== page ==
Dublin has the potential to become another Silicon Valley, due in no small way to the strength of ideas and talent that is emerging from Trinity College Dublin’s MSc in Entrepreneurship.
That’s according to Dr Giulio Buciuni, director of the MSc in Entrepreneurship in TCD, who steered the masters from concept to launch just two years ago.
In fact Trinity is the number one university in Europe when it comes to start ups and new businesses developed by students, ahead of Cambridge and Oxford, Buciuni says.
“In fairness, this is extraordinary, due mostly to the performance of our computer science department – a great department that has a group of students that delivers new technology solutions every year. We thought it would be appropriate to plug in to this environment a dedicated Masters in Entrepreneurship, whereby we could provide Trinity but also non-Trinity students with a sound methodology of how to start and grow a new business.
“On top of that we are recognising Dublin is changing a lot, through foreign direct investment but what we think is still missing in Dublin is an entrepreneurial eco-system, like the one you would find in Silicon Valley. This type of ecosystem doesn’t fall from the sky, it needs to be grown from the bottom up. Institutions play a role in paving the way for that, with the creation of successful start-ups,” he says.
“Within the school we have created clinics, and each student has a mentor. They give ideas of how to raise money; you need seed capital to help new businesses to scale and grow,” he adds.
Trinity Entreprenurial Society
The Trinity Entrepreneurial Society is the largest society dedicated to Entrepreneurship in Trinity college (but not the only one) and they also connect students to stakeholders as well as trying to promote initiatives and Buciuni sees this as being complimentary to the programme.
Young people should be encouraged greatly to become successful business owners, and not just employees themselves
With the Masters, they endeavour to create a hub where they connect new companies to investment funds, as well as successful entrepreneurs in Ireland, in an attempt to create a micro eco-system within the school. There the students get access to the resources needed, be it money or knowledge from stakeholders in the city.
One such person is entrepreneur in residence, Oliver Tattan, former chief executive officer of VHI and EY entrepreneur of the year.
He says young people should be encouraged greatly to become successful business owners, and not just employees themselves.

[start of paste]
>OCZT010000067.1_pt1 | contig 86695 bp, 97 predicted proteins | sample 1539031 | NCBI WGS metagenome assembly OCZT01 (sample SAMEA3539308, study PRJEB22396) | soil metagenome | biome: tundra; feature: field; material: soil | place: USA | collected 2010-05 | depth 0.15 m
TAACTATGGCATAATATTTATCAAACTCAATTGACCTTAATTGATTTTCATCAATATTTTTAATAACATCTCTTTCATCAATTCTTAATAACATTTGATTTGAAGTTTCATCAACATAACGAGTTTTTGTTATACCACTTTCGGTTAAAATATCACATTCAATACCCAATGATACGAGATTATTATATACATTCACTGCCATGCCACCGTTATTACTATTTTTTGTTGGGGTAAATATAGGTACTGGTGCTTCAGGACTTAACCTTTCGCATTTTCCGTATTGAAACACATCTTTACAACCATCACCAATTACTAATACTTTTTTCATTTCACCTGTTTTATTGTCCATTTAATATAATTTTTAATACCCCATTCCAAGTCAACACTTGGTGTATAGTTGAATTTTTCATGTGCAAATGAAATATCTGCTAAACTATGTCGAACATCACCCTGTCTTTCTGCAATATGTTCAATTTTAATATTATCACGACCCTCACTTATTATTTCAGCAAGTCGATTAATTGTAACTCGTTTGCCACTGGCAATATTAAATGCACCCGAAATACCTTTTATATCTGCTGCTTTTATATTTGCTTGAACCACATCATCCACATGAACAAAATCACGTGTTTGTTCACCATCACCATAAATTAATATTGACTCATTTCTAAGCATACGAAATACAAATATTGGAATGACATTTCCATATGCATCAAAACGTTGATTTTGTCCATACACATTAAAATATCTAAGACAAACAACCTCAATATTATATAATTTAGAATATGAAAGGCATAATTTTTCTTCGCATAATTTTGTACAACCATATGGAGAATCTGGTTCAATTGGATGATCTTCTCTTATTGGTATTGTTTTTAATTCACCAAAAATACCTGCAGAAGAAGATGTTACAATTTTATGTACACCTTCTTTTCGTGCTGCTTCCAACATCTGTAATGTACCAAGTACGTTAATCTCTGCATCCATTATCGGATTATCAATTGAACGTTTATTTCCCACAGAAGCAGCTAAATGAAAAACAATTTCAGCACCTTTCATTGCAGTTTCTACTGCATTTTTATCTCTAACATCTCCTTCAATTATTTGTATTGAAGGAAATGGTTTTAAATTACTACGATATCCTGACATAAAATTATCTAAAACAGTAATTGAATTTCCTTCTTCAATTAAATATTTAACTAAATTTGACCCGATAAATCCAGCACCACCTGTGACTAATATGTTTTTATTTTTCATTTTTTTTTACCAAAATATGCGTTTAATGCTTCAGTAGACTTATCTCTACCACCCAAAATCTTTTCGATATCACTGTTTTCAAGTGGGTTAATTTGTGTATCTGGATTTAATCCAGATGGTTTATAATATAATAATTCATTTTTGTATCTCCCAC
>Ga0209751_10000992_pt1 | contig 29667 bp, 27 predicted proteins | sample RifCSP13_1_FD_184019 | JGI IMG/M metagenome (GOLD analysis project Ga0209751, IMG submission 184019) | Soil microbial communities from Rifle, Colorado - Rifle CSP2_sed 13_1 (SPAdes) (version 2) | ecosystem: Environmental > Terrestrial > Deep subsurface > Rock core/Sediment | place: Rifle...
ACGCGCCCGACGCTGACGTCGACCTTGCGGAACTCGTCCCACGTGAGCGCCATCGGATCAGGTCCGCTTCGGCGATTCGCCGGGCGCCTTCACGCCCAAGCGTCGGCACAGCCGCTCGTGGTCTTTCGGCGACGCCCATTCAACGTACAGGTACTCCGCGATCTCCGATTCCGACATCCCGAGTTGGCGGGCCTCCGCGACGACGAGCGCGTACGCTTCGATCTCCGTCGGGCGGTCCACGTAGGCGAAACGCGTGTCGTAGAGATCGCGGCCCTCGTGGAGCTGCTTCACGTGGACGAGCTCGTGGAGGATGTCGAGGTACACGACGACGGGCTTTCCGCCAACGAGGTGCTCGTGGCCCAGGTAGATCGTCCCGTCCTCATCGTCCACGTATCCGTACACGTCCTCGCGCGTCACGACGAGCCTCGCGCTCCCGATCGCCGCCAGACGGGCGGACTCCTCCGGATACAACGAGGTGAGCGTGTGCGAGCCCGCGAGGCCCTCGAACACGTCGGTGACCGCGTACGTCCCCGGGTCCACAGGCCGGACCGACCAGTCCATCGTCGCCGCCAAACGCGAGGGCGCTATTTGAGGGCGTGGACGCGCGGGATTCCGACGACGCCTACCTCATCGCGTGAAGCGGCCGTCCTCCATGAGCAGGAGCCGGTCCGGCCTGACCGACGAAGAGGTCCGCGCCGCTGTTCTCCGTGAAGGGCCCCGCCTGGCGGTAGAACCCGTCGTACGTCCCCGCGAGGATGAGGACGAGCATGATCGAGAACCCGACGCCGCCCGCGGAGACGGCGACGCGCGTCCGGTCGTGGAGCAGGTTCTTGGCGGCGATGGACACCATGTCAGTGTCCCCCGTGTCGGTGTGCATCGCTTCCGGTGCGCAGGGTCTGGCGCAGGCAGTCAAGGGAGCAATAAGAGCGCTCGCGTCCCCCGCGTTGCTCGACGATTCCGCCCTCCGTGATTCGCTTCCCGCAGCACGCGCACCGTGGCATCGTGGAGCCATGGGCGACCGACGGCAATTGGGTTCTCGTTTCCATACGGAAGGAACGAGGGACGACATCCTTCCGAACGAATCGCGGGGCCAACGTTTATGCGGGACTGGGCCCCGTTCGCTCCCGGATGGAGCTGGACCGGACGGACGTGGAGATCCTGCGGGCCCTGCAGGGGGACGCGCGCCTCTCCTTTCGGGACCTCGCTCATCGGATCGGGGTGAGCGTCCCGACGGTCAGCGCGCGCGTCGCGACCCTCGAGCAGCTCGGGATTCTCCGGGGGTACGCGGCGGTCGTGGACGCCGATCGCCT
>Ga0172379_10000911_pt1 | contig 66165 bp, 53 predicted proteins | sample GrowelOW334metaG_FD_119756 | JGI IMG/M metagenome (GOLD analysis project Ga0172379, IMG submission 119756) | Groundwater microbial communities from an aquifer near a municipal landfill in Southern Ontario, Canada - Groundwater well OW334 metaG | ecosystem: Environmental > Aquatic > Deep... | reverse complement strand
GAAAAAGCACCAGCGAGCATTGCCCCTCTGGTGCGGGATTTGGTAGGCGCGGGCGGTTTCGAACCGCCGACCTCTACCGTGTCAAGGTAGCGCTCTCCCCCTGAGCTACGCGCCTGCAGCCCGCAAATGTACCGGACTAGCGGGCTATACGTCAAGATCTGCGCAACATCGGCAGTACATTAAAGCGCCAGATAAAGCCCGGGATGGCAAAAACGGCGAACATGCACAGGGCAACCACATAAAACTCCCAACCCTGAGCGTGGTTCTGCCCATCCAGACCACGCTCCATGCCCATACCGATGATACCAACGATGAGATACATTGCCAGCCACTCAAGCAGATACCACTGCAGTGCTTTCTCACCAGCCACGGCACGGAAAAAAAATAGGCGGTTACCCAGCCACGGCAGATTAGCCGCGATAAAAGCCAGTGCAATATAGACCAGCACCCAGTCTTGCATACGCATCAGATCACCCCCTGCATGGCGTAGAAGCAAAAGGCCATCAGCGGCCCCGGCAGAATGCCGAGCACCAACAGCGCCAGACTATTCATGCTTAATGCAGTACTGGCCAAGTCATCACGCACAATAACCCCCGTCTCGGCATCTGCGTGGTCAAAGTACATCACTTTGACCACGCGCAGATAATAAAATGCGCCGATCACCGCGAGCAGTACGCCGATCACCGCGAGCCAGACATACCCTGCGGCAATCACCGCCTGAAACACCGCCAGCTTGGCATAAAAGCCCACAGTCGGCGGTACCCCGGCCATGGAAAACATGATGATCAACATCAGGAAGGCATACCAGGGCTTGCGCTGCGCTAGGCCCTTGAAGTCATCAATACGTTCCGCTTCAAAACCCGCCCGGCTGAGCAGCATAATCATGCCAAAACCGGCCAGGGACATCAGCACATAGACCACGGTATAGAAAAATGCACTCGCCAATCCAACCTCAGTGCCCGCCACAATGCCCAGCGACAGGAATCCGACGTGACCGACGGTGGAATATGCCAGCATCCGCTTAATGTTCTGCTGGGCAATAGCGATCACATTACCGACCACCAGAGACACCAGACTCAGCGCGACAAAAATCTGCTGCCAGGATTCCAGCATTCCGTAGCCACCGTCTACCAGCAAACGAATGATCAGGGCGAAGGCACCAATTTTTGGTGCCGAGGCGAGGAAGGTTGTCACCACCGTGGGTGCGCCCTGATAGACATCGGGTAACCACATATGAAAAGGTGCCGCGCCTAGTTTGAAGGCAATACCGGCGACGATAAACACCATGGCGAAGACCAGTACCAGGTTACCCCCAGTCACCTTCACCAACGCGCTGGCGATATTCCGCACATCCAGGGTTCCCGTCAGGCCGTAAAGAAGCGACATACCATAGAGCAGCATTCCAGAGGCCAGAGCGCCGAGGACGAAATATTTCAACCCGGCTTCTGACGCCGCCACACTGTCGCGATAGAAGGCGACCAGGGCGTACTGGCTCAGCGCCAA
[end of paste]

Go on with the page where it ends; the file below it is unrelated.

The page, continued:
“Young people shouldn’t expect to come out of their education and look around to industry or government, they should be encouraged not only to create a job for themselves but for other people, in order to contribute to the community in that way,” he says.
Some people think that entrepreneurs are born and that it can’t be taught, but Tattan disagrees with that.
“I did all the entrepreneurship modules that were available in my MBA, more than 20 years ago, and I look back on them and think that they helped me an awful lot. I’m very keen on entrepreneurship. I take a pragmatic approach, I’ve set up quite a few businesses, been through the cycle of: how do you think up ideas, how do you start, how do you pitch ideas to investors, how do you grow and eventually sell your business. I can speak to young people who haven’t seen the practicalities of what it really means to be in business for themselves. I wish somebody had taught me a lot of these things 25 years ago,” he says.
Tattan approached TCD more than five years ago with a view to teaching at the university and has been working with them ever since.
“I have learned a few things over the course of my career and these are things I’d like to share back with young people. I do some work on the undergraduate degree and the masters. I like teaching and giving something back to the community,” he says.
The start-up landscape is fantastic not only in Ireland but worldwide; young people are interested in it more than ever before
Tattan teaches on the programme as well as making himself available in a clinic setting for students to be able to run their ideas by him.
“I’ll say to them, you’re missing a strategic trick on this one, or that’s not going to work. I’ve seen so many industries so I’m well placed. We’ll discuss the right type of investor for a business, so if it gets to a point where the idea is ready to be spun out, we can do capital introductions. We bring in other entrepreneurs, and we try to compliment the panel with all the things you’d look for in terms of diversity, gender and experience,” he says.
In terms of Trinity success stories, Tattan says there have been many. Buciuni cites one particular student, whose business model sees her train immigrants to become baristas. Many have found full-time work on completion of the course.
“She is already making money from this but it is also having a positive impact on the local community,” he says.
In terms of the start-up landscape in general, Tattan says it is very fertile. “The start-up landscape is fantastic not only in Ireland but worldwide; young people are interested in it more than ever before. A majority of young people now have the ambition that at some stage in their career they might set up a company, or become independent in some way. They can create employment or become wealthy themselves and there is so much scope in an entrepreneurial career. ”
Trinity has set about making a world class business school and now ranks in the top two per cent of business schools worldwide. Now amongst the fast growing business schools in Europe, its new facility opens on Thursday, May 23rd.